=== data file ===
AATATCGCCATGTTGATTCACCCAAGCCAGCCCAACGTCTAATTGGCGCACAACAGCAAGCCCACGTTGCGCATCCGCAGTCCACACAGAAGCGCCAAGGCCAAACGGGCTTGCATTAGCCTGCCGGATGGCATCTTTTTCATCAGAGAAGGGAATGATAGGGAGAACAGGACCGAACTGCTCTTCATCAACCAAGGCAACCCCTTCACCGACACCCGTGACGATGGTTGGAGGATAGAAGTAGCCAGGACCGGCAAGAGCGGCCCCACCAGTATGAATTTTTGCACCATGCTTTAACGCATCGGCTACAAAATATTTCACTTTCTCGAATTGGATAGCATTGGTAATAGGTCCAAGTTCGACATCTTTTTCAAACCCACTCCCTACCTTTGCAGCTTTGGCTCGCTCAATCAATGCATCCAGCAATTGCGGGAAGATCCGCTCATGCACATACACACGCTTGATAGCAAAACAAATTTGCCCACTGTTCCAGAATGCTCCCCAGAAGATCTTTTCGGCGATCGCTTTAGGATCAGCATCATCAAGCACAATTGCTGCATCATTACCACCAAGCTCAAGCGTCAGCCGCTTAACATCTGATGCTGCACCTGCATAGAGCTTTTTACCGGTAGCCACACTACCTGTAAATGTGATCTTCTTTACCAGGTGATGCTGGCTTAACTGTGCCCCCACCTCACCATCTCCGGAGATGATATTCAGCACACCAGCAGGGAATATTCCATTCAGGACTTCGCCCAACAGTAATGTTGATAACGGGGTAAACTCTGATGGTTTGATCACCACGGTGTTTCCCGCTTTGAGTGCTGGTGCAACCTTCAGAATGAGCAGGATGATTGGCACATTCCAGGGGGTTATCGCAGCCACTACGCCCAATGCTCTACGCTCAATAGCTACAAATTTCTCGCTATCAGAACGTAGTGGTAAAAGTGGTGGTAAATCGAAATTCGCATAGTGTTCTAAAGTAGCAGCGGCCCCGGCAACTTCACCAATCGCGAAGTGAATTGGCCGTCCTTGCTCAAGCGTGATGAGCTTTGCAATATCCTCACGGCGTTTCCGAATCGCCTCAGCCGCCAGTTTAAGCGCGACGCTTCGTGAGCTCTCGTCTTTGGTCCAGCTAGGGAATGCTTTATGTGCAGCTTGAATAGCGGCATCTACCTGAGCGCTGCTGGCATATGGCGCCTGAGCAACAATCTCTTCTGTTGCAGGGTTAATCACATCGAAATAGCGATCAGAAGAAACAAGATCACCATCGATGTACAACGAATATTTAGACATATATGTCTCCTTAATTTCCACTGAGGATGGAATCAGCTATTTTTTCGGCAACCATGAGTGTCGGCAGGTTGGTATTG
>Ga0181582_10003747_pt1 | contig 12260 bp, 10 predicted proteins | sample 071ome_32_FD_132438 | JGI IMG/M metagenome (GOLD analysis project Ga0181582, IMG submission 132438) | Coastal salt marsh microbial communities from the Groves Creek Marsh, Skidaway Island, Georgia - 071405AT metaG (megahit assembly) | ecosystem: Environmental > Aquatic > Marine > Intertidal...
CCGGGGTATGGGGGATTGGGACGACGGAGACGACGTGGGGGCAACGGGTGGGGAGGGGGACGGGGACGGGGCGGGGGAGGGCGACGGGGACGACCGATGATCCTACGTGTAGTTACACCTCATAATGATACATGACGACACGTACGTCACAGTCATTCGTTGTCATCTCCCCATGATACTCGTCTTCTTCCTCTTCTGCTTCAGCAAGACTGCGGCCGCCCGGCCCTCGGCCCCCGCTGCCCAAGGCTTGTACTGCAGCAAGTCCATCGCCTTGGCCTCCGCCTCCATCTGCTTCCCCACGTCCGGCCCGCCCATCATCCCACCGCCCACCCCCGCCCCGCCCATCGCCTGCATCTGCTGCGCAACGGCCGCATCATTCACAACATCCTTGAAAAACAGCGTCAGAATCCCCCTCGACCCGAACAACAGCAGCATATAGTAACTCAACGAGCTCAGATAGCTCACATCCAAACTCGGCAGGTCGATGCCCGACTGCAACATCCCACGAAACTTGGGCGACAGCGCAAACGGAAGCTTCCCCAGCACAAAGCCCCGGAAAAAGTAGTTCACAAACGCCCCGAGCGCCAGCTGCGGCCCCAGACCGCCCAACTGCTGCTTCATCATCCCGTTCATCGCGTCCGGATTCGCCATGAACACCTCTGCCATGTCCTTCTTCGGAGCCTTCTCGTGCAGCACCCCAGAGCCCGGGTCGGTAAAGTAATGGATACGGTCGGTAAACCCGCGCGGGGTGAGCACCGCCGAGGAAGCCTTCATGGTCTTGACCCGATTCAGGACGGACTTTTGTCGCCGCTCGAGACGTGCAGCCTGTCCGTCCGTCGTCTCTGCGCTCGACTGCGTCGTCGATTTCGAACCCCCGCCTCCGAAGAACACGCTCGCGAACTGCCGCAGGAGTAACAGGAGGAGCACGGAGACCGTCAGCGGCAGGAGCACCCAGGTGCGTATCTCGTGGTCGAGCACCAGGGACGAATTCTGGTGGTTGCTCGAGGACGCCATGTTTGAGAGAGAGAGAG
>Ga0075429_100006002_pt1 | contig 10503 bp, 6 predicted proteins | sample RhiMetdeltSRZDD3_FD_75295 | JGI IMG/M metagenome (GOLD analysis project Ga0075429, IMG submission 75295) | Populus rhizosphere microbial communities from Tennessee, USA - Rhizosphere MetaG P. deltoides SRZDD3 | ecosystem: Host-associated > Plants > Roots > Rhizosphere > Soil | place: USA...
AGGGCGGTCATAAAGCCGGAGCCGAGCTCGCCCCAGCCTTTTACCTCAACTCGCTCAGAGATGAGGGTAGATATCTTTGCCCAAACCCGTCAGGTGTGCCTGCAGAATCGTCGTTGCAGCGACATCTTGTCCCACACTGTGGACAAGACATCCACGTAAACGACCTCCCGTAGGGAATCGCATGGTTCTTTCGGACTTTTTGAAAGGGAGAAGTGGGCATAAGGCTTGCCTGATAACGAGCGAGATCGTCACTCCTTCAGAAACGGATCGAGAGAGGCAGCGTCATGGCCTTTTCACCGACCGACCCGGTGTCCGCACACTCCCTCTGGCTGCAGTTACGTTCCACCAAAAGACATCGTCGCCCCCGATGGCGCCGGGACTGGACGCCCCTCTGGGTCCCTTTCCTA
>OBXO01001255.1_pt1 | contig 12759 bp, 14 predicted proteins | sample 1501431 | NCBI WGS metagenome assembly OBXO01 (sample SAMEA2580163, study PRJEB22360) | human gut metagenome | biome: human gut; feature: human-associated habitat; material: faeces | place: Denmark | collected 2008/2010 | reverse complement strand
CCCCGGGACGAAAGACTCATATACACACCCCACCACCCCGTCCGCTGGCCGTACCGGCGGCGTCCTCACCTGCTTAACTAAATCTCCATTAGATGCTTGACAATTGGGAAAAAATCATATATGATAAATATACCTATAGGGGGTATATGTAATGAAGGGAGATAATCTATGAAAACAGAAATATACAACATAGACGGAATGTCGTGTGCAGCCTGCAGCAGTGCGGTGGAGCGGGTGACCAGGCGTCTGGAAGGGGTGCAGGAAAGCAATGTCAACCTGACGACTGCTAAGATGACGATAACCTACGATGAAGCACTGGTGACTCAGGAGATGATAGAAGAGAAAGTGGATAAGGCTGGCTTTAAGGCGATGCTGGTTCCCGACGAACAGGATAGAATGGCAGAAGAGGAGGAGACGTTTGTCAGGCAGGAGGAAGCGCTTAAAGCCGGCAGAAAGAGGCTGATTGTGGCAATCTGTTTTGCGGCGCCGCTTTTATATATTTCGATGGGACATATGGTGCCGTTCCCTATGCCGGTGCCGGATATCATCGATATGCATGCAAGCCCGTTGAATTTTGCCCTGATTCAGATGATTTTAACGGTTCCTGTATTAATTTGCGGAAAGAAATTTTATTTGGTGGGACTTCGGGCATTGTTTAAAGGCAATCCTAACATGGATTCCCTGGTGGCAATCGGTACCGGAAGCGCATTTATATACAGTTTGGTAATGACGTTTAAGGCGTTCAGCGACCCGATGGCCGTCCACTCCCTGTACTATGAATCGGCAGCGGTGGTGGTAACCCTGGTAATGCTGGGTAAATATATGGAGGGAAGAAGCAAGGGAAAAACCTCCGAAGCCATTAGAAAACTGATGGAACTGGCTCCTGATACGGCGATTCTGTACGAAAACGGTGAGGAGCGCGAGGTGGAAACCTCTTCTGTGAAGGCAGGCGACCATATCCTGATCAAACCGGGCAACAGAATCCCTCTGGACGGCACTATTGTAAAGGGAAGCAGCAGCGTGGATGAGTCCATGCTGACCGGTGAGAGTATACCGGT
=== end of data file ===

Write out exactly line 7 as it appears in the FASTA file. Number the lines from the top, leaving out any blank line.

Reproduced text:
CCCCGGGACGAAAGACTCATATACACACCCCACCACCCCGTCCGCTGGCCGTACCGGCGGCGTCCTCACCTGCTTAACTAAATCTCCATTAGATGCTTGACAATTGGGAAAAAATCATATATGATAAATATACCTATAGGGGGTATATGTAATGAAGGGAGATAATCTATGAAAACAGAAATATACAACATAGACGGAATGTCGTGTGCAGCCTGCAGCAGTGCGGTGGAGCGGGTGACCAGGCGTCTGGAAGGGGTGCAGGAAAGCAATGTCAACCTGACGACTGCTAAGATGACGATAACCTACGATGAAGCACTGGTGACTCAGGAGATGATAGAAGAGAAAGTGGATAAGGCTGGCTTTAAGGCGATGCTGGTTCCCGACGAACAGGATAGAATGGCAGAAGAGGAGGAGACGTTTGTCAGGCAGGAGGAAGCGCTTAAAGCCGGCAGAAAGAGGCTGATTGTGGCAATCTGTTTTGCGGCGCCGCTTTTATATATTTCGATGGGACATATGGTGCCGTTCCCTATGCCGGTGCCGGATATCATCGATATGCATGCAAGCCCGTTGAATTTTGCCCTGATTCAGATGATTTTAACGGTTCCTGTATTAATTTGCGGAAAGAAATTTTATTTGGTGGGACTTCGGGCATTGTTTAAAGGCAATCCTAACATGGATTCCCTGGTGGCAATCGGTACCGGAAGCGCATTTATATACAGTTTGGTAATGACGTTTAAGGCGTTCAGCGACCCGATGGCCGTCCACTCCCTGTACTATGAATCGGCAGCGGTGGTGGTAACCCTGGTAATGCTGGGTAAATATATGGAGGGAAGAAGCAAGGGAAAAACCTCCGAAGCCATTAGAAAACTGATGGAACTGGCTCCTGATACGGCGATTCTGTACGAAAACGGTGAGGAGCGCGAGGTGGAAACCTCTTCTGTGAAGGCAGGCGACCATATCCTGATCAAACCGGGCAACAGAATCCCTCTGGACGGCACTATTGTAAAGGGAAGCAGCAGCGTGGATGAGTCCATGCTGACCGGTGAGAGTATACCGGT